| Source: PNG Bulletin Online
PORT MORESBY - The New Ireland governor and former Papua New Guinea prime minister Sir Julius Chan has been referred to the Ombudsman Commission, Police Fraud Squad and other official bodies for alleged official corruption.
In a joint media release, the members of parliament for Namatanai, Walter Schnaubelt, and Kavieng, Ian Ling-Stuckey, who is also PNG finance minister, said Chan, 82, had been referred by the presidents of five local level governments in the Namatanai electorate.
Joshua Soi (Namatanai Rural), Isaac Tosel (Konoagil), Augustine Topi (Matalai), Stanley Tunut (Nimamar), Ben Sakbua (Sentral Niu Ailan) and 65 ward councilors have filed complaints against Chan alleging gross abuse of office and serious breaches of Public Finances Management Act.
The complaint was submitted to the Ombudsman Commission, Independent Commission Against Corruption (ICAC), Police Fraud Squad, Auditor General Ofice and the Department of Finance.
Chan is accused of failing to complete acquittals for over K400 million royalties of Lihir mining monies, breaching the PNG Planning Monitoring Act and breaching a number sections of PNG’s Organic Law.
Responding to the allegations, Chan said he is not afraid by what is put forward to refer him to the Ombudsman Commission for leadership breaches.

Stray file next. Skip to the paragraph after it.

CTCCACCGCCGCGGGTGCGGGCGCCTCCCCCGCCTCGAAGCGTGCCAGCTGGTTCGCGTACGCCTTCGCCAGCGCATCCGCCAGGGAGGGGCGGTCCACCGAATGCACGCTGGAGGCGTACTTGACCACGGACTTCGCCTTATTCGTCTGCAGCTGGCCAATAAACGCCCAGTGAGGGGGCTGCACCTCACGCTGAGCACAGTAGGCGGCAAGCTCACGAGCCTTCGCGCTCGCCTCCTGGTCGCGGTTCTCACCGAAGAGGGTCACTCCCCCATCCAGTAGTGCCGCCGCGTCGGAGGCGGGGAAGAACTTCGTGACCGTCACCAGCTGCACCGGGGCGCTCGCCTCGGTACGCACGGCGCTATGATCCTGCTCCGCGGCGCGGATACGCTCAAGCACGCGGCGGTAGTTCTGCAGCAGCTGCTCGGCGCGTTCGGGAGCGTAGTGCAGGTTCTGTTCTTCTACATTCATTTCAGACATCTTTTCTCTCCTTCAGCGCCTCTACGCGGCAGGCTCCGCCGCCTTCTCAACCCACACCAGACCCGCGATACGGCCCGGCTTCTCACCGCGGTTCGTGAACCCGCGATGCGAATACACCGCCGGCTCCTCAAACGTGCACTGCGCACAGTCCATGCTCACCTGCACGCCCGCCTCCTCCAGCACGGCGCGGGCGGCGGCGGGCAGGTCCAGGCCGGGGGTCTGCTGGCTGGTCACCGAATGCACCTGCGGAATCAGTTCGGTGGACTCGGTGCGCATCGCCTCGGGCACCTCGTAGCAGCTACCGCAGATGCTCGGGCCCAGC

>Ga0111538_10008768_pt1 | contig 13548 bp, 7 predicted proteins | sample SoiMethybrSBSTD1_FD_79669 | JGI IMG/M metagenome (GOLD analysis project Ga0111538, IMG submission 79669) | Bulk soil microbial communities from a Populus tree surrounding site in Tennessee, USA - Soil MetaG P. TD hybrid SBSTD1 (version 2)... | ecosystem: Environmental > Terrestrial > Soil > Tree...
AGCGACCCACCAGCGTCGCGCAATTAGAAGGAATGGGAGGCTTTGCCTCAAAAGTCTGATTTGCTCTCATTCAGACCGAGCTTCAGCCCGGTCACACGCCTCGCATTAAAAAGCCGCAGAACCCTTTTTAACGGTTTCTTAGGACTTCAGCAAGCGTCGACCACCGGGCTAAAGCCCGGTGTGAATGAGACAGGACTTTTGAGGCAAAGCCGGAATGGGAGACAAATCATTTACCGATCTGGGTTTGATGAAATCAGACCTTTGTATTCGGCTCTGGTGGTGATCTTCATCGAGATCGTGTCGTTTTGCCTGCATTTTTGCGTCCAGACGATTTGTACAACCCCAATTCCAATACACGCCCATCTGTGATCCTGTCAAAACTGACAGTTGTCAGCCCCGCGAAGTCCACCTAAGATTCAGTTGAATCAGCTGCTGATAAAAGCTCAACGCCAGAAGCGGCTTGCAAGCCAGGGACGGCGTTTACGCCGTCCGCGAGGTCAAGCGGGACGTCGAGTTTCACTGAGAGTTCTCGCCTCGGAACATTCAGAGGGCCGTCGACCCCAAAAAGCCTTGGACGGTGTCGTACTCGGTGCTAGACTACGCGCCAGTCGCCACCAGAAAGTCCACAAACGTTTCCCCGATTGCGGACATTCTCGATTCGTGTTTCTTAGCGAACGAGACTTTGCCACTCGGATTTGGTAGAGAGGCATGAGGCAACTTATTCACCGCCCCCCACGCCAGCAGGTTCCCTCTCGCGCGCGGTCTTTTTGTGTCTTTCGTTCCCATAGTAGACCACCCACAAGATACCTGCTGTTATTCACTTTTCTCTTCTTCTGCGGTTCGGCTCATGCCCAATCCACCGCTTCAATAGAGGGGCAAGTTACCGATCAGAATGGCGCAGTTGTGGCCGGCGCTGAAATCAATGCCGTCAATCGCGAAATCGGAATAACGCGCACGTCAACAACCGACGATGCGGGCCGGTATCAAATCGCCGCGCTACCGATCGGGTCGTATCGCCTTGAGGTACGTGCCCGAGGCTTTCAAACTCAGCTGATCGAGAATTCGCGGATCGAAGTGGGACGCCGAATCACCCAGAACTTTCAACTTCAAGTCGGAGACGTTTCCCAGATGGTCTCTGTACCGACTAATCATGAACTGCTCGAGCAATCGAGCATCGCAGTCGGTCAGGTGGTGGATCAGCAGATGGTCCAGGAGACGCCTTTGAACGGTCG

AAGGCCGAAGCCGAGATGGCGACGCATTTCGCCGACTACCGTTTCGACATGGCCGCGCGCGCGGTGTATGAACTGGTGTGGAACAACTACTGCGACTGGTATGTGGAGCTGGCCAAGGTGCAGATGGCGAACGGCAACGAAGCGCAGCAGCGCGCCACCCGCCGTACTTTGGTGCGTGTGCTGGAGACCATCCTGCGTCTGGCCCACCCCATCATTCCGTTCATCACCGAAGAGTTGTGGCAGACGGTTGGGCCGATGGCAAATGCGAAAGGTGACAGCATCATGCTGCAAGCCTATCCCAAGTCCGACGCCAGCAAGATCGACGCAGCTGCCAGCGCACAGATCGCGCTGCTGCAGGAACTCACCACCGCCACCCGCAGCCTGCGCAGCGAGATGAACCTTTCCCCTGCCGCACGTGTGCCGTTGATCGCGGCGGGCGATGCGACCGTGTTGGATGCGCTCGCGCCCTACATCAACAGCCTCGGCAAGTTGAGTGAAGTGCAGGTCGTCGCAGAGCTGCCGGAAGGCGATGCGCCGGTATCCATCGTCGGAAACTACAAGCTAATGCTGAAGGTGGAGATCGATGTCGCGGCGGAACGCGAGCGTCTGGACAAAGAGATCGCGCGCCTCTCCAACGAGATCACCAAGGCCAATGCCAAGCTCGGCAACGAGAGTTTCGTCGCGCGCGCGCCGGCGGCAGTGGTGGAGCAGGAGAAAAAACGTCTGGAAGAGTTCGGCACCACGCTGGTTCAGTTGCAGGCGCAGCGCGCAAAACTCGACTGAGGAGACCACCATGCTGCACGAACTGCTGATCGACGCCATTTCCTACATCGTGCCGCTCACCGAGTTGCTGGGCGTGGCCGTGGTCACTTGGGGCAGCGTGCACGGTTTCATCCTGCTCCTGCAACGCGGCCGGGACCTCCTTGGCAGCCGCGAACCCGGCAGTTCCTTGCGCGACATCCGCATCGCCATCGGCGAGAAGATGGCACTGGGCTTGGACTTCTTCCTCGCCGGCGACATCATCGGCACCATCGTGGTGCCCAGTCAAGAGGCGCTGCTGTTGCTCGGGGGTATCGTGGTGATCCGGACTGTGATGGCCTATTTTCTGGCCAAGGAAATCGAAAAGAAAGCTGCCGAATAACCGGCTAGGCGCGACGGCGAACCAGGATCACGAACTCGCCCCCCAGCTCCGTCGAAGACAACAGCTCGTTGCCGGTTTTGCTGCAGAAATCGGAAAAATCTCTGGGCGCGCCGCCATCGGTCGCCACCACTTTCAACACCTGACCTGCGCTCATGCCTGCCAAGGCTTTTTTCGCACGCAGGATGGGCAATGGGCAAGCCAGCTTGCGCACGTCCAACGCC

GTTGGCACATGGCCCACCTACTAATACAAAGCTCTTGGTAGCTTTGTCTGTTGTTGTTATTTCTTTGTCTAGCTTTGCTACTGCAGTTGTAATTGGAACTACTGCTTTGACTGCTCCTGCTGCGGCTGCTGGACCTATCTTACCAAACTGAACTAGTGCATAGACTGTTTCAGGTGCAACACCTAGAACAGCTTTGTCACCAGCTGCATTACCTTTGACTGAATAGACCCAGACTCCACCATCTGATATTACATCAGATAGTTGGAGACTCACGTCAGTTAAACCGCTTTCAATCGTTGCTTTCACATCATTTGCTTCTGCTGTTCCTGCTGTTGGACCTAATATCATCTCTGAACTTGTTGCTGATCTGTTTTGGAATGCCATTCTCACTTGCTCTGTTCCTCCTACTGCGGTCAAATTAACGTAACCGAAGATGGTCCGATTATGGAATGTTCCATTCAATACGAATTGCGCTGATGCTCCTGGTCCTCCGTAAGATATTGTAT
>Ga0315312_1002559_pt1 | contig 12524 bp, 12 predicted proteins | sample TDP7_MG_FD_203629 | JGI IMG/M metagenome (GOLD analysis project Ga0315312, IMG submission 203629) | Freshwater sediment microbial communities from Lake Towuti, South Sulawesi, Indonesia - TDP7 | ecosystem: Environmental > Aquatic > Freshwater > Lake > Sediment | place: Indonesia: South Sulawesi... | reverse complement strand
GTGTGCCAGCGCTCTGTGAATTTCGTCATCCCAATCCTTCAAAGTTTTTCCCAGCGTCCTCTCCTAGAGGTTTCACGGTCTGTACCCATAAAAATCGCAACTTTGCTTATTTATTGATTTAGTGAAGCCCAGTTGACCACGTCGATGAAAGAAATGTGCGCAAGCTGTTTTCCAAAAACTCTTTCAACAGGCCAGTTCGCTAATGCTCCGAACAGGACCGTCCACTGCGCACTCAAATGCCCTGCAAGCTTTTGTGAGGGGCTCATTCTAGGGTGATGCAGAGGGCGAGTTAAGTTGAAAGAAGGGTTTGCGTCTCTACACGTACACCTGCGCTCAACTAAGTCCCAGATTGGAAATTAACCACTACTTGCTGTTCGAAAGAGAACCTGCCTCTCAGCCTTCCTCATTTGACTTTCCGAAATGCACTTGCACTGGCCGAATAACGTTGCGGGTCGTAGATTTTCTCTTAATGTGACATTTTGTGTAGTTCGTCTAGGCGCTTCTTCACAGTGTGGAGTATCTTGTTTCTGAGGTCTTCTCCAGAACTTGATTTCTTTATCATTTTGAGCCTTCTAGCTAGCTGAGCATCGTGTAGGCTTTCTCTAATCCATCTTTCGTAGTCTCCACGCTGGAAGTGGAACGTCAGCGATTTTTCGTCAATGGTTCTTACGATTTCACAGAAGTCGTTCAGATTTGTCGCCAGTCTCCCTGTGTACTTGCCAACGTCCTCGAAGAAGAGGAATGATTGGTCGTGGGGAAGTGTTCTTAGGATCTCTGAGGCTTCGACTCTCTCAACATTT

He referred to Schnaubelt and Ian Ling-Stuckey as “two unscrupulous ankle-biters [who] have no decency and are desperate for power.
“They can do whatever they like. I don’t have anything to hide. As far as I am concerned, their childish postings [on social media] are simply a feeble attempt at revenge…. All of the points they raise are dead issues.”
Chan has been an opponent of the Ombudsman Commission since it was first proposed as a remedy against official misdemeanour before independence.
In his 2016 memoir, ‘Playing the Game: Life and Politics in Papua New Guinea’, he suggested the idea of an Ombudsman Commission was offensive because it implied the people do not trust their leaders and he argued that it hindered leaders from freely performing their mandated roles.
Reviewing the book recently, academic Michael Kabuni wrote:
“After the massive scale of corruption experienced in this country, I would have thought that Chan would eventually come around and argue for increased funding and staffing for the Commission so it could hold corrupt leaders to account.
“Chan has, however, never wavered in his criticism despite the systemic corruption experienced in PNG.”